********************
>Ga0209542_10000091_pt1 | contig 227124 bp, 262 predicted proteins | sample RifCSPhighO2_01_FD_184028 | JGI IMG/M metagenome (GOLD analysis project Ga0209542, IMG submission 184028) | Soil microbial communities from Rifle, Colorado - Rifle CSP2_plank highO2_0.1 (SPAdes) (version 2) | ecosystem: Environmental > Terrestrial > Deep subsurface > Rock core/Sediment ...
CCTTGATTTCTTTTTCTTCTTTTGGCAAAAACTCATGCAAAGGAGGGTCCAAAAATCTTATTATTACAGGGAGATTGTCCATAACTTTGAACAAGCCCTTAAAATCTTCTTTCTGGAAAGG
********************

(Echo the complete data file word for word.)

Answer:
>Ga0209542_10000091_pt1 | contig 227124 bp, 262 predicted proteins | sample RifCSPhighO2_01_FD_184028 | JGI IMG/M metagenome (GOLD analysis project Ga0209542, IMG submission 184028) | Soil microbial communities from Rifle, Colorado - Rifle CSP2_plank highO2_0.1 (SPAdes) (version 2) | ecosystem: Environmental > Terrestrial > Deep subsurface > Rock core/Sediment ...
CCTTGATTTCTTTTTCTTCTTTTGGCAAAAACTCATGCAAAGGAGGGTCCAAAAATCTTATTATTACAGGGAGATTGTCCATAACTTTGAACAAGCCCTTAAAATCTTCTTTCTGGAAAGG